It’s supposedly a romantic comedy. Laced with humor, sometimes, it's downright funny. It feels like this romance novel is mocking all the romance novels that have ever existed. Penelope is whiny, petulant and frankly, pathetic. The only reason this book is on this list is because of that guy. Again, Jake could be any other romance novel hero – with multiple romantic partners, multiple income sources (just guessed that) and multiple personality problems. But I still loved him! Despite Penelope’s stupidity, I still found the book to be well written. It can definitely sit on your reading list.

16. Hate to Want You

Alisha Rai

Alisha Rai is a beautiful writer. She knows how to paint pictures, capture moments and evoke emotions through words. The story revolved around two childhood sweethearts who separated due to filial pressure but met once every year on Livy’s birthday. (Another Livy on the list!!) There were a lot of guilt-tripping and pity parties. Unresolved issues and sweet moments. Drama and chaos. The protagonists received a closure which meant that readers received a closure. That sets for a satisfying end. The writing was without fault. The fault was in the pacing, it was slow. The scenes had more padding than necessary. The book could’ve been shorter by about 50 pages, yet, I quite liked it and you too can give it a try.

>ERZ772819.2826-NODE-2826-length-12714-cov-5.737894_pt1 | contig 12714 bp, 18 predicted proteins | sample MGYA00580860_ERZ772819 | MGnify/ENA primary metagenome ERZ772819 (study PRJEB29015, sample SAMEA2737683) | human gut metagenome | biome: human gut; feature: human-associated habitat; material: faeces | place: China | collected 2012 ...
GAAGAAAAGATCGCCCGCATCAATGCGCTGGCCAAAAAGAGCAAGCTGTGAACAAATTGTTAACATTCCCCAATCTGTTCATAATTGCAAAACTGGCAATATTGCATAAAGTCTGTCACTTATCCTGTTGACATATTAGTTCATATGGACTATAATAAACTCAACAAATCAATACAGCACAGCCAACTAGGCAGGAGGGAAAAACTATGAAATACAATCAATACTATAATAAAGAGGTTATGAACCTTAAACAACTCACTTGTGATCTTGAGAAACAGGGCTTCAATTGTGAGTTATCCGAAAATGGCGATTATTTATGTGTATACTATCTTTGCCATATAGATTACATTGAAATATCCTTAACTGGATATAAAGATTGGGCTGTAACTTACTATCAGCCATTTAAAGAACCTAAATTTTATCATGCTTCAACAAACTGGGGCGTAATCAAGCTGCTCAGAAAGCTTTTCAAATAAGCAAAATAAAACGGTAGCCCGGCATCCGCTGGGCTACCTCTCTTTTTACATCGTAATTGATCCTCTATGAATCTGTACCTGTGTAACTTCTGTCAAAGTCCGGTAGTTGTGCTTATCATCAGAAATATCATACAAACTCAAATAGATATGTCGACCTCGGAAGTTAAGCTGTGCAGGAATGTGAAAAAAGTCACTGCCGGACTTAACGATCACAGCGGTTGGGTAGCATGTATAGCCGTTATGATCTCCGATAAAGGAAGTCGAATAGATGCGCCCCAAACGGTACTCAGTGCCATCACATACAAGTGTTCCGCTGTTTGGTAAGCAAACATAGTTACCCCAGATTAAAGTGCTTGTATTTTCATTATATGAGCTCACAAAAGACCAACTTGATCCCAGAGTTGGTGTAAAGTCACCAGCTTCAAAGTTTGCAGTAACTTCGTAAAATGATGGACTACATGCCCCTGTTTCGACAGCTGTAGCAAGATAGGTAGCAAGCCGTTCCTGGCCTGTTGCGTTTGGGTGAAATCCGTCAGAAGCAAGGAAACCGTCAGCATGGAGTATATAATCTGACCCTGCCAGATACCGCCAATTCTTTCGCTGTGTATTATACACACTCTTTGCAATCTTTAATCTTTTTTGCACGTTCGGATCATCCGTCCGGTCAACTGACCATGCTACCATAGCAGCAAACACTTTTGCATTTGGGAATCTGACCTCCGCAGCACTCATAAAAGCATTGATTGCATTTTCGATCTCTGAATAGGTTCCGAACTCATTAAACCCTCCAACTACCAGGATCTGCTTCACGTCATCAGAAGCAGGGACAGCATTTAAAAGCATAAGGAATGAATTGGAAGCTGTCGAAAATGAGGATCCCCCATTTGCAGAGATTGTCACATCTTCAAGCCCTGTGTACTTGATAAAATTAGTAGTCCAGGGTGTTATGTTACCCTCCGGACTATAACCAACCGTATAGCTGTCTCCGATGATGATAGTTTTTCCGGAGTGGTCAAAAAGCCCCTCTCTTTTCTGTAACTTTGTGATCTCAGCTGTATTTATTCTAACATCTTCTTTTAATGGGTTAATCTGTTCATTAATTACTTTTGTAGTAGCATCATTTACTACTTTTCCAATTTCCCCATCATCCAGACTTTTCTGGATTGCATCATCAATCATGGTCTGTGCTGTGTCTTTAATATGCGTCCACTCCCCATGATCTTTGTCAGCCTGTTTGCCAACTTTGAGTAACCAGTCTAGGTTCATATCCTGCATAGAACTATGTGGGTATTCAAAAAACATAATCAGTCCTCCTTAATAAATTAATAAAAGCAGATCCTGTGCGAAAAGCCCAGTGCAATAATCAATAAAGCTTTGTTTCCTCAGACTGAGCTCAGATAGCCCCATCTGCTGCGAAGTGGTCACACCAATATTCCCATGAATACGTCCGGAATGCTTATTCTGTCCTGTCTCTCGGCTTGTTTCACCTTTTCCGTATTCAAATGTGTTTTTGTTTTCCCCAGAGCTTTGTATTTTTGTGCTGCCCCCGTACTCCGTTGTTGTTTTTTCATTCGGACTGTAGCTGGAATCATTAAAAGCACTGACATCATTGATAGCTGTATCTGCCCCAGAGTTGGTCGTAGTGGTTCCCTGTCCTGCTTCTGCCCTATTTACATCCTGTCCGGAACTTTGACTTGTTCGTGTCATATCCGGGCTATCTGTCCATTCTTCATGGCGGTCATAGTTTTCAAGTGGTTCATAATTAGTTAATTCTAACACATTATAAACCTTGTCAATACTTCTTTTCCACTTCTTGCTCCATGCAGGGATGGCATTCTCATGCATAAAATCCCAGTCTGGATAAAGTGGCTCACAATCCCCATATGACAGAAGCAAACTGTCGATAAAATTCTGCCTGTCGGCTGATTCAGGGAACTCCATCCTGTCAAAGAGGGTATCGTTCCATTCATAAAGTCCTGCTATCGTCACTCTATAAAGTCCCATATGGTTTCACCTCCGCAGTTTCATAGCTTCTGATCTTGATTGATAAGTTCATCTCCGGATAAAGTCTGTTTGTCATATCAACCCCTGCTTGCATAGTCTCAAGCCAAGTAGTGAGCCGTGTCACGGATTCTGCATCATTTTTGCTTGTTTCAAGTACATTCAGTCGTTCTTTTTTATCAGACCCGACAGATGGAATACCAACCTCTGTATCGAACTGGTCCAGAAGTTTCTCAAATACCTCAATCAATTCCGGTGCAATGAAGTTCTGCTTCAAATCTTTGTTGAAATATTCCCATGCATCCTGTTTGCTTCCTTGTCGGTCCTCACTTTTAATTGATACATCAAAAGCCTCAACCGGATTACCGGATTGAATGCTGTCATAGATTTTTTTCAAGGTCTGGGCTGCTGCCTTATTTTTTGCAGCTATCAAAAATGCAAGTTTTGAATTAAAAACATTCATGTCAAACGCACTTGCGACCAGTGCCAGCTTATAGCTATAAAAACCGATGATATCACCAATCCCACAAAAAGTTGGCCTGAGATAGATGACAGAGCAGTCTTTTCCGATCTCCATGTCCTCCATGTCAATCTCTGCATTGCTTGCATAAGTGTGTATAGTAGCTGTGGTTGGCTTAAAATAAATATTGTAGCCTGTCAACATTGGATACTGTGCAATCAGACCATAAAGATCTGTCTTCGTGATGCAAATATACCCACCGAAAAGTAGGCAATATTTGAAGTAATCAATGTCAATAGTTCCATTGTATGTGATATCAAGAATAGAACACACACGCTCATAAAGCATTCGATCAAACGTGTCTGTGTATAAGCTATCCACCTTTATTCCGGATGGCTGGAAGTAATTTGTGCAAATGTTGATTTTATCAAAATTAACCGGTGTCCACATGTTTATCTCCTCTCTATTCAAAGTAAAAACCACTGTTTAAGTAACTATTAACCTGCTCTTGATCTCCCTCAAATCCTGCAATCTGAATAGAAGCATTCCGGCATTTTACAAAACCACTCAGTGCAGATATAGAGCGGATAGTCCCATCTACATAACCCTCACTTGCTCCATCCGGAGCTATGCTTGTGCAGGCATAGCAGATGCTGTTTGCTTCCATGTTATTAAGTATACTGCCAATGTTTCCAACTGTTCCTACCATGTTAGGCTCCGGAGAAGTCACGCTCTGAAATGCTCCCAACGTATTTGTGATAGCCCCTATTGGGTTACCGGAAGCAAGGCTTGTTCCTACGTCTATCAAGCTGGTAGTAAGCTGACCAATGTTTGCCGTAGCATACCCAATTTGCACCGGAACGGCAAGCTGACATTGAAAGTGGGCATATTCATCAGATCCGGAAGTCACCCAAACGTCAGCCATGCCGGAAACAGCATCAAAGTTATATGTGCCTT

Click to learn about Romance Novel Clichés

17. Anything You Can Do

R. S Grey

Two childhood enemies come back to their tiny hometown of Hamilton after successfully completing their medical degrees. But there is only one clinic and they both fight for a permanent position in that place. But things have changed now that Lucas is less arrogant and less annoying of the teenager that Daisy remembered him to be. This is a refreshing twist to an old trope with two sexy protagonists and a hell lot of sexual tension.

18. The Sexiest Man Alive

Julie James

It is such a cliché novel – everything about it, every situation and turn of event is so so cliché and it should’ve made me cringe. But surprise, surprise—it didn’t. In fact, I liked this book so much that I’m still not sure why. Maybe I was on a romance drought and Julie James came along and boy did I have such a good time. You should pick up this book when you’re bored because it just about serves as a quick read. Nothing more, nothing less.

Comment For Me

Thanks for reading the list. Do leave a comment and mention your favourite contemporary standalone romance novel(s) so that I can read them!

This content is accurate and true to the best of the author’s knowledge and is not meant to substitute for formal and individualized advice from a qualified professional.

© 2019 Priya Barua

Comments

Priya Barua (author) on February 20, 2020:

@Umesh, Thanks. I’ll try to get my hands on that book.

Umesh Chandra Bhatt from Kharghar, Navi Mumbai, India on February 20, 2020:

This is a fabulous collection and compilation. I have yet to read these books. Your article made me remember the book 'Gunahon ka Devta' written by Dharmveer Bharti. It was the most subtle relationship story I ever read.